I used to present a list of the gear that I use on this page, but a few years ago I decided that maintaining it may be less helpful to others than I originally imagined. There is a risk of reinforcing the notion that photography is about gear. It isn’t. Gear is not unimportant, but gear collecting for its own sake or a belief that the most important photography question are about gear can be unfortunate diversions from making photographs, which is the real point.
If you have gear questions or are interested in more information about my choices you can message me via the contact page, send email, contact me on various social media platforms (where I’m gdanmitchell), or leave a comment. If you are looking for more information here about gear, there are a few useful resources:
- The ARTICLES page links to many of my posts that discuss gear.
- The DEALS page lists specials on various sorts of photography equipment, along with links to site affiliates such as B&H.
I do use more than one type and brand of equipment. These days I use a full frame DSLR system with high quality zoom lenses for my landscape, nature, and wildlife photography. I use a smaller cropped-sensor mirrorless system, mostly with prime lenses, for the majority of my street and travel photography.
When I do write about my gear, please do not misinterpret my recommendations as being The Very Best Photography Equipment That You Must Own. This is equipment that has served me well for the types of photography that I do, but different gear could be as good or better for your particular types of photography. For example:
- If you are just getting started with DSLR photography, I generally recommend that you not go out and buy this stuff just because it is on my list. ;-)
- If your mix of photographic subjects is different than mine (which tends to be heavy on landscape and nature and night photography and street/travel photography, and light on portrait photography or event photography, etc.) then you might well want to look at other alternatives.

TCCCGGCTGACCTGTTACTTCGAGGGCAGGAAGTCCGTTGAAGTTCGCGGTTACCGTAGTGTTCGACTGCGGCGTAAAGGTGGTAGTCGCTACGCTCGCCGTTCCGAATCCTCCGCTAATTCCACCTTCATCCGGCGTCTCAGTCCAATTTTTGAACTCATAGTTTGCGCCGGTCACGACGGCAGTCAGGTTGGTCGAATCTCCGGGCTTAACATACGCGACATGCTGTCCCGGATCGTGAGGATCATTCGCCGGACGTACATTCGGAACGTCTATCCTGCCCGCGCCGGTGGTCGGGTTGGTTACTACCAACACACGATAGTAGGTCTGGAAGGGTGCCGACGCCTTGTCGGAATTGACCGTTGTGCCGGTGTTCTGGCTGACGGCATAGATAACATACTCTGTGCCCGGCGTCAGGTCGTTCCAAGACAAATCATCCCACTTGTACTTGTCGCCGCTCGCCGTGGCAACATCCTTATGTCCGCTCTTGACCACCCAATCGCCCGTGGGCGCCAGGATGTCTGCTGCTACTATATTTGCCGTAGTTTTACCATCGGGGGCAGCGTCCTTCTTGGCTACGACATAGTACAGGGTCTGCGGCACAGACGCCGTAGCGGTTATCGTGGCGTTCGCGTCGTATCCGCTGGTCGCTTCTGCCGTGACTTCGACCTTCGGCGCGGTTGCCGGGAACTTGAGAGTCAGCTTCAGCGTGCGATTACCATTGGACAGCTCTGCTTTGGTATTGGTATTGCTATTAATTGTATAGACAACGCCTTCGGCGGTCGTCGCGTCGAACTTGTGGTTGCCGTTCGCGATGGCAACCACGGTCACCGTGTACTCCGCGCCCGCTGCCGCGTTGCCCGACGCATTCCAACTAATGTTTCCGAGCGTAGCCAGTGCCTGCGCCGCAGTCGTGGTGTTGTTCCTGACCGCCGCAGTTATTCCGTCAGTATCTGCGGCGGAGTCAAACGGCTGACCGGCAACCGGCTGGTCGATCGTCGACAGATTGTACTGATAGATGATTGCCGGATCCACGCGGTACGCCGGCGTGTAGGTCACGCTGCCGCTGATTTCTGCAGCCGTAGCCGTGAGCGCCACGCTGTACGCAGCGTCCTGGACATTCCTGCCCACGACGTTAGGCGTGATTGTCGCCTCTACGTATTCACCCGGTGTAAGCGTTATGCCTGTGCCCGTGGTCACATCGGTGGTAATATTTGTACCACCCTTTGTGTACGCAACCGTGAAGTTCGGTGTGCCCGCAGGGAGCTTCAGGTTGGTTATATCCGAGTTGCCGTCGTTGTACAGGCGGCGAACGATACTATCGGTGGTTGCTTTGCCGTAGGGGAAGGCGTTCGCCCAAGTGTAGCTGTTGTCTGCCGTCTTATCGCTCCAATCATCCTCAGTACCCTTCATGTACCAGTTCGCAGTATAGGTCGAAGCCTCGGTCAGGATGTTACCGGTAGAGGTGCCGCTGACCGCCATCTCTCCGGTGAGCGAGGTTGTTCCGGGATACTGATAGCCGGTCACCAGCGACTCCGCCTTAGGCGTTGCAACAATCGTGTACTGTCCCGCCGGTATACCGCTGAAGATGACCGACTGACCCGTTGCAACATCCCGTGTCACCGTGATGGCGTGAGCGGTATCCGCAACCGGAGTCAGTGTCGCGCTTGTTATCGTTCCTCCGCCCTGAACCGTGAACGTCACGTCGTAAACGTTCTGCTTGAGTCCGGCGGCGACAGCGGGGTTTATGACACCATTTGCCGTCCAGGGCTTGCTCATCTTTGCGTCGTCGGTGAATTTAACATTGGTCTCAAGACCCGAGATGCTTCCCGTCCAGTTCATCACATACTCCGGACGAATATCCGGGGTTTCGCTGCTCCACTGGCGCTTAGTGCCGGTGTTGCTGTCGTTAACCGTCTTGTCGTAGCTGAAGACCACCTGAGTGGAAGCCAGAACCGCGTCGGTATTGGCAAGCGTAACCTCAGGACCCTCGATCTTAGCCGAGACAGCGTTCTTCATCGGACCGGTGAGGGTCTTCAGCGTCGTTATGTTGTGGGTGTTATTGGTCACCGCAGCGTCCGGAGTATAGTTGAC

- If you tend toward somewhat more “casual” photography – e.g. not using a tripod, etc. – then other gear might make more sense, especially for landscape photography.
- If you don’t print much or at all, some of what I have listed here could well be inappropriate for your needs, as it you quite likely will see much less difference from full frame or the most expensive lenses even on the largest computer or television screens
- If you have a predilection different brands than I use, that is fine with me – I’m not a brand bigot! In fact, some of my favorite photographers, many of whom are personal friends, use quite different equipment than I use.
Perhaps because shopping for and buying gear is so much fun them — though not especially for me — or because they want to own the things that signify “photographer,”some people seem to fetishize photographic equipment and focus on it more than on photography itself. Equipment is not unimportant, but it is certainly far from the most important thing when it comes to creating valuable, compelling, and beautiful photography. Avoid the Gear Lust malady, for which the primarily symptoms include being more enthusiastic about your photographic equipment than about your photographs, always finding flaws in gear, searching after perfect equipment, replacing or upgrading on a very short cycle, and overestimating the potential difference from each new development in photographic technology.
G Dan Mitchell is a California photographer whose subjects include the Pacific coast, redwood forests, central California oak/grasslands, the Sierra Nevada, California deserts, urban landscapes, night photography, and more.
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Text, photographs, and other media are © Copyright G Dan Mitchell (or others when indicated) and are not in the public domain and may not be used on websites, blogs, or in other media without advance permission from G Dan Mitchell.